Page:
Have you lived, loved and learned, and reached the step where you want your ex, or maybe your ex's new partner, to know about it? Would you like complete strangers to know about it, too? Then the only next step is to publish an open letter to them on the Internet for millions to read detailing your humility. Here's how to go about this great idea: Don't.
But people are doing it anyway, and I'm not sure exactly what tipped the scales toward this trend of open letter writing to old loves. They could just… write the letter to the actual person and accomplish the same thing? I understand the impulse to clear things up or resolve wrongs or apologize after the fact, but publishing these direct, heartfelt, nutso-generous narratives for public consumption is a thing now—HuffPo even recently solicited these letters with the question, "What's the one thing you wish you could tell your ex?" Lately it seems I can't get through a day on the internet without another broken heart picking itself up, dusting itself off, and letting everyone with wifi know what they've been through via a letter addressed to a real person.
On the surface, these letters seem like courageous acts of humble pie, admitting wrongdoing, wishing the ex well, or even welcoming the new partner into the fold, particularly when there were children involved. In the age of talking it out, telling the story, spreading the word, maybe it seems like a really cathartic and healthy thing to do. As long as divorce and breakups exist, there will be millions of stories of love that didn't work out, and feasibly all voices in the matter can impart something of use.
And yet, closer reads of these letters reveal all sorts of little hidden agendas, most annoying of all is the tendency of the letter writer to lionize him or herself to the point of sainthood. The saccharine language, the over-the-top acceptance, the ridiculous well-wishing—are these people or saints? Can they mean what they're writing? And why do they always leave out the reason for the split, ostensibly the one detail that might best help the average reader understand the relationship's trajectory for context? This is about giving us all something to learn from, isn't it?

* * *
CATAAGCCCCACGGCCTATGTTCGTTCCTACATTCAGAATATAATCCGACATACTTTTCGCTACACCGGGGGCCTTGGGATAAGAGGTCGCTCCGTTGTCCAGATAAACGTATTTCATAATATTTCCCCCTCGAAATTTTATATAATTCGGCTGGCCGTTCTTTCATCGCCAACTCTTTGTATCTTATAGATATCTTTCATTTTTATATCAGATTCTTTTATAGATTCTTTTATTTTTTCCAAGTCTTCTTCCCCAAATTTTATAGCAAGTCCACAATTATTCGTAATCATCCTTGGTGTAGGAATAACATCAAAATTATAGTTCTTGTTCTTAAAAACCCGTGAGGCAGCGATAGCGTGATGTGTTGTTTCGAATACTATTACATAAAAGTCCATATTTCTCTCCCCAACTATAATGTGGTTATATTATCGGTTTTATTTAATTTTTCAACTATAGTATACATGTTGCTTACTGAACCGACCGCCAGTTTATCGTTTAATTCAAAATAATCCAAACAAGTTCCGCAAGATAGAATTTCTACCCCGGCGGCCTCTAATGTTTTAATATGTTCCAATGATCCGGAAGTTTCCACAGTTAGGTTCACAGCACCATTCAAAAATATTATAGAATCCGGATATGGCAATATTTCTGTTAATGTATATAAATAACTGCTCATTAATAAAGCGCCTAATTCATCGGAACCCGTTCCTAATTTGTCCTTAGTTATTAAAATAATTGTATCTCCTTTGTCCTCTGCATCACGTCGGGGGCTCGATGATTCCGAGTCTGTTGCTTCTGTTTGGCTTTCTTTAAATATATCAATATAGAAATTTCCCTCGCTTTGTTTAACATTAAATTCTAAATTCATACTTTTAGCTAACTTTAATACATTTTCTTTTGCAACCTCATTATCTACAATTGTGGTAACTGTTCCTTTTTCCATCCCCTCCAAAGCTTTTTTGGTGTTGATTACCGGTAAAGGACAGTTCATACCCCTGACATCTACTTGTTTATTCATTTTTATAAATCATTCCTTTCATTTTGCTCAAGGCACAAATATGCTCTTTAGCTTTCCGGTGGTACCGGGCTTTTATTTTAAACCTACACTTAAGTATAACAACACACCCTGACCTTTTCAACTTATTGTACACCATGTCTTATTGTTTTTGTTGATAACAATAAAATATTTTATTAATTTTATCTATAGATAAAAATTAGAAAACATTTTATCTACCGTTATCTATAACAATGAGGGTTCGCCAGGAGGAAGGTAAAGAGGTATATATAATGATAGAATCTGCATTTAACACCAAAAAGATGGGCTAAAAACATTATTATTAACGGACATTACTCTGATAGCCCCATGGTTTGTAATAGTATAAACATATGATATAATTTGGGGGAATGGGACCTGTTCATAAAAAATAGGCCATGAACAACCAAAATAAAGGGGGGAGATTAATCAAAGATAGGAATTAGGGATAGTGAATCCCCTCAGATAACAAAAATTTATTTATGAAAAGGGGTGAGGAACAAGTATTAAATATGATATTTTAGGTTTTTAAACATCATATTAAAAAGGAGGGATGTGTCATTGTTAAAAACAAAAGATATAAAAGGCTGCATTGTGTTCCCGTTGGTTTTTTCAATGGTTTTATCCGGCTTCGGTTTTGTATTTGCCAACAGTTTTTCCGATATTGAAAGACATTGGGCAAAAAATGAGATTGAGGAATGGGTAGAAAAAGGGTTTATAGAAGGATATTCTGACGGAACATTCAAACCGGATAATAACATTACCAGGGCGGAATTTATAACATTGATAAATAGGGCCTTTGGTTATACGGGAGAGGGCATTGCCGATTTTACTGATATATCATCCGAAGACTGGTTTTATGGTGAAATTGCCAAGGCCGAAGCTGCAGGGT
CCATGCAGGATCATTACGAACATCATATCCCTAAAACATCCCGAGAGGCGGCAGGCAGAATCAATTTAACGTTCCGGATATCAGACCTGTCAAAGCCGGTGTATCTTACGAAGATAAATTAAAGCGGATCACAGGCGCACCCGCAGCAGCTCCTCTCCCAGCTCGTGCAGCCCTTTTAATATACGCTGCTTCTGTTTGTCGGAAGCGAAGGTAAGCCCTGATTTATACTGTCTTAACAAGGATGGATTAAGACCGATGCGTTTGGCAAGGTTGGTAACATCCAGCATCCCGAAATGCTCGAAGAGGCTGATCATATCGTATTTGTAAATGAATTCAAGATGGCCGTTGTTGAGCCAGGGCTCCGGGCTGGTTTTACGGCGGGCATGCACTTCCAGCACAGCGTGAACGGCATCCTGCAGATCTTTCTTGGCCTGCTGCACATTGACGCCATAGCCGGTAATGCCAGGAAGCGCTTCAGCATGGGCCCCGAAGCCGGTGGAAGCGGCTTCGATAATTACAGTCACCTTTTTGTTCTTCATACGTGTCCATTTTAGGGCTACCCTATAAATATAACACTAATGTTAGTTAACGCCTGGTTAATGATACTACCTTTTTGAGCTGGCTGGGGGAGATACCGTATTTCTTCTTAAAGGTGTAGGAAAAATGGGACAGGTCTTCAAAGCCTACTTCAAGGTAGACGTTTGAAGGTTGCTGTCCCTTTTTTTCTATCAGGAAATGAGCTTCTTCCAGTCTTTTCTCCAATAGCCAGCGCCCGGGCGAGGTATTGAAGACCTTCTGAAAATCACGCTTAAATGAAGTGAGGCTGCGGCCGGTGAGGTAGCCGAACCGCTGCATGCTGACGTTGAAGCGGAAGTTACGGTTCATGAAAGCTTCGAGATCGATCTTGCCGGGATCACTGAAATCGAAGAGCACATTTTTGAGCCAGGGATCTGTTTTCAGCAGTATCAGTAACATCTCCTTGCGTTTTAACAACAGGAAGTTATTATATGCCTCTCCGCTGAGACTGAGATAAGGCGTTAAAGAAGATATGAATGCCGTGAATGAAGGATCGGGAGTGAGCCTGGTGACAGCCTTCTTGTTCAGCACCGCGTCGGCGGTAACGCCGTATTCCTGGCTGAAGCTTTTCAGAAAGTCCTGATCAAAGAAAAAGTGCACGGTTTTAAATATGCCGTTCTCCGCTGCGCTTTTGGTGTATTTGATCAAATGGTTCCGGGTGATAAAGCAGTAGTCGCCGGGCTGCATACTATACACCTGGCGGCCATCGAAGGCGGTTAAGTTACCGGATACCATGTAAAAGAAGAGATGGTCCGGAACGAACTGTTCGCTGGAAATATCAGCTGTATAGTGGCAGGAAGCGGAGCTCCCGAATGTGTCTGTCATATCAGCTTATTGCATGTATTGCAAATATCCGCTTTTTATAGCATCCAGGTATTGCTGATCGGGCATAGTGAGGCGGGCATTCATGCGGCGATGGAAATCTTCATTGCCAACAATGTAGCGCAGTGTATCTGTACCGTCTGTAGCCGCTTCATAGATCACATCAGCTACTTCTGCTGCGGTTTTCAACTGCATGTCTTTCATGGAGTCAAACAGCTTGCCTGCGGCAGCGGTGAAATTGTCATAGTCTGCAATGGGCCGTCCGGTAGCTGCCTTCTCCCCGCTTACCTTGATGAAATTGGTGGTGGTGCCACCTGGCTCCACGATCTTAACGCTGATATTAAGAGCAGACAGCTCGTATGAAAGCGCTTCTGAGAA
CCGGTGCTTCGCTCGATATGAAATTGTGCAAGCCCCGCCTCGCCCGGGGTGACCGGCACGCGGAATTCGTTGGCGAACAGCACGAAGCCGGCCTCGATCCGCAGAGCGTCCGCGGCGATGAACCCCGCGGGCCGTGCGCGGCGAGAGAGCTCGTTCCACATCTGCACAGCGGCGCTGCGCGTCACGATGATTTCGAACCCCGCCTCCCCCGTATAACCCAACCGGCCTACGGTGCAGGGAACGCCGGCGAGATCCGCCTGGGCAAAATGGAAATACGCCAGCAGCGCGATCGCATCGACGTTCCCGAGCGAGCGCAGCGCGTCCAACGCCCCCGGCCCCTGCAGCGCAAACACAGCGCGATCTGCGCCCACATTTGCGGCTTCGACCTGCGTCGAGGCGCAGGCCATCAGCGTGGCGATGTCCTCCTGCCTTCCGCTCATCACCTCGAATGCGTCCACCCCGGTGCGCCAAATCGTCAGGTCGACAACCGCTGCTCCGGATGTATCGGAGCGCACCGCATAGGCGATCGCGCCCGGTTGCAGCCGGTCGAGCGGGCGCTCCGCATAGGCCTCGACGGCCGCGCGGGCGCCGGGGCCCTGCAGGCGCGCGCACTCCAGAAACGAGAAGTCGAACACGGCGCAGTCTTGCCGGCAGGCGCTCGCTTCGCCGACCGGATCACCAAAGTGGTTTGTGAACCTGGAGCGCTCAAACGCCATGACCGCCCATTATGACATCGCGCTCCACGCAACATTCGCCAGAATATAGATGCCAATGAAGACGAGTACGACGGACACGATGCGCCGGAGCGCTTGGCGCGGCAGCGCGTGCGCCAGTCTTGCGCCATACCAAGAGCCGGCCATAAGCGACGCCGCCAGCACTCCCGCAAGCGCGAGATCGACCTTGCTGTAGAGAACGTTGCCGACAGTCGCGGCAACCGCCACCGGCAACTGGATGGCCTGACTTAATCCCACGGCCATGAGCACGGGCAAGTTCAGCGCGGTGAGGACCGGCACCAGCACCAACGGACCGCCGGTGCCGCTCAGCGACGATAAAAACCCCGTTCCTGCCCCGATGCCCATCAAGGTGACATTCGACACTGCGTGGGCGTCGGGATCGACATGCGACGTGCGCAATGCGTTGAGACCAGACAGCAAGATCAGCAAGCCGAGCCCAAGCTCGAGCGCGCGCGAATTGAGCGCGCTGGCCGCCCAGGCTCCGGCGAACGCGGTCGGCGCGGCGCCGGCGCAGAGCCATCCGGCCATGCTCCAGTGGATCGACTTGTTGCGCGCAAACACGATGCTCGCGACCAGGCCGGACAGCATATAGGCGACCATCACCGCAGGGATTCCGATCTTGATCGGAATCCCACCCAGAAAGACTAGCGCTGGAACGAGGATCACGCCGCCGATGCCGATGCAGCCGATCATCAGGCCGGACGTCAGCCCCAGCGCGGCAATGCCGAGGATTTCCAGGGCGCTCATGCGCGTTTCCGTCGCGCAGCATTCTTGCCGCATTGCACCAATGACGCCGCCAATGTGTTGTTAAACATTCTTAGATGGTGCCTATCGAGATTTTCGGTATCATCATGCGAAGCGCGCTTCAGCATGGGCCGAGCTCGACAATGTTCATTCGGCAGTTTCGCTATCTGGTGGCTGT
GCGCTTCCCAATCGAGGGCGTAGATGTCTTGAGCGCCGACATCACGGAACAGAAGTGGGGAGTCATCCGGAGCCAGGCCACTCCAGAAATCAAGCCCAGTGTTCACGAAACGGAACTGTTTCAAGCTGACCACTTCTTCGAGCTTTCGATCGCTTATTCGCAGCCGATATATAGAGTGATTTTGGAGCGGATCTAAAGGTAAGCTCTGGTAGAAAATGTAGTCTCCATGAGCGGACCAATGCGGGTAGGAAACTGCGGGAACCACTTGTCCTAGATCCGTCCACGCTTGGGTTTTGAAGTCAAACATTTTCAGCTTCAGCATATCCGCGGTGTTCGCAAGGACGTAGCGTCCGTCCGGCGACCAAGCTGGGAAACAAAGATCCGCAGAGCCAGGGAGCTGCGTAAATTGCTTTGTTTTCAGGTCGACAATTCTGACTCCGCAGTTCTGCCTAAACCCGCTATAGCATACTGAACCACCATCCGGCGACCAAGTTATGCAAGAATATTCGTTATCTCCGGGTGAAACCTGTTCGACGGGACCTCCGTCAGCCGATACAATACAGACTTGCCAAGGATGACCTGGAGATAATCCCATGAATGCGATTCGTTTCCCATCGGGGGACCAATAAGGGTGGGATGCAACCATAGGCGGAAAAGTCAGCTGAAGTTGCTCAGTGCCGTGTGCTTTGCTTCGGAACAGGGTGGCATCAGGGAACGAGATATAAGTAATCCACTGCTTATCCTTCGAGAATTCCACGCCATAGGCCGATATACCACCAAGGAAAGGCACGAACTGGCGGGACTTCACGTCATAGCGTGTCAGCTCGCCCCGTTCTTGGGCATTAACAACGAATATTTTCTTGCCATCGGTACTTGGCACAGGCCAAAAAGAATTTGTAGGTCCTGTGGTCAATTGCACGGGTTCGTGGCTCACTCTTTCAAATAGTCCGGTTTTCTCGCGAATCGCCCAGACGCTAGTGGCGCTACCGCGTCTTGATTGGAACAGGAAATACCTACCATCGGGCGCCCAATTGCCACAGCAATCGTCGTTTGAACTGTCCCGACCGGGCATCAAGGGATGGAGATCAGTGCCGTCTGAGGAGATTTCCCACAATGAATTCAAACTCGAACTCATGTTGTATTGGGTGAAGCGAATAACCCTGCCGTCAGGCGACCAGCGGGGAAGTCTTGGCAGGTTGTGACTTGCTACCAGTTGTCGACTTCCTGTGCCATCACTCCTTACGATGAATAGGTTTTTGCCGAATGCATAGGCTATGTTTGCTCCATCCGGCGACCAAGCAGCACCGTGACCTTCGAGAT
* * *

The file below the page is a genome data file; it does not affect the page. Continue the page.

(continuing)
I can't decide which version of these things is more annoying: The open letters to ex-wives that seem so gracious, so humble, and so magnanimous that they actually read weirdly narcissistic, condescending, and self-obsessed, or the ones from ex-wives to the ex husband's new girlfriend, which sound so gracious, so humble, and so magnanimous as to not even seem REAL. Or there's the more honest approach, which I weirdly appreciate more for its can't-look-away thrill: Some ex-wives ask outright if the new woman is any good in bed.
People love 'em though, make no mistake, even the ones that come with backlash and accusations of selfishness, as Anthony D'Ambrosio learned after publishing an open letter to his ex in which he compared the relationship to Disney World, outlined the entire history, and said he wished he'd held his ex tighter.
People call these letters "emotionally honest," but are they? It's one account, and so throw-yourself-on-your-sword noble that it's hard to detect an actual human behind them. Hindsight's 20/20, and apparently so is sainthood.
I have questions:
Is this sort of thing modeling a healthier way to talk about splitting up?
Can spilling the details of your emotional pain online ever truly be considered taking the high road (asking for a friend)?
Or is this just a roundabout way to indulge in pathetic narcissism? You decide!
But more importantly, I have a guide. If you've got a letter to an ex to write, follow these steps:
That's what 39-year-old Tina Plantamura of Ocean Grove did when addressing the new woman in her ex-husband's life. Plantamura wrote:
You must be cringing as you read this. You must be thinking I'm going to school you on how to treat your new boyfriend. You must be thinking I'm going to lay down some laws about how to treat my children.
That is not at all what this letter is about.
I would like to welcome you.
Use a tone of aw-shucks, folksy self-deprecation.
Michael Cheshire did just that when he posted a letter to his ex of 20 years, writing:
You deserve an award for making it 20 years with a man like me. We both know I'm not easy to love. I'm beyond driven, don't sleep much, make jokes in every situation, and you could always count on me to misbehave.
Be super humble.
Candice Curry has us all beat on the humility game with her off-the-charts gratitude and goodwill toward her children's new stepmom.
I never wanted you here. You simply were never part of the plan. Growing up and dreaming of my family I never included you. I didn't want help from another woman to raise my child. The plan was for my family to include me, daddy and our children, not you. I doubt you ever wanted me in your life. I doubt you planned to mother a child that you didn't give birth to. I can bet that your plan for your family included you, daddy and your children together, not me or my daughter. I can almost bet that when you dreamed of becoming a mother it would be the day you gave birth and not the day you married your husband. I'm pretty sure you never planned on me being here.
And finally, publish.
Sit back and let the accolades flow. You may not have been the best partner, but you're the best letter-writing ex you could be. That's gotta count for something—right?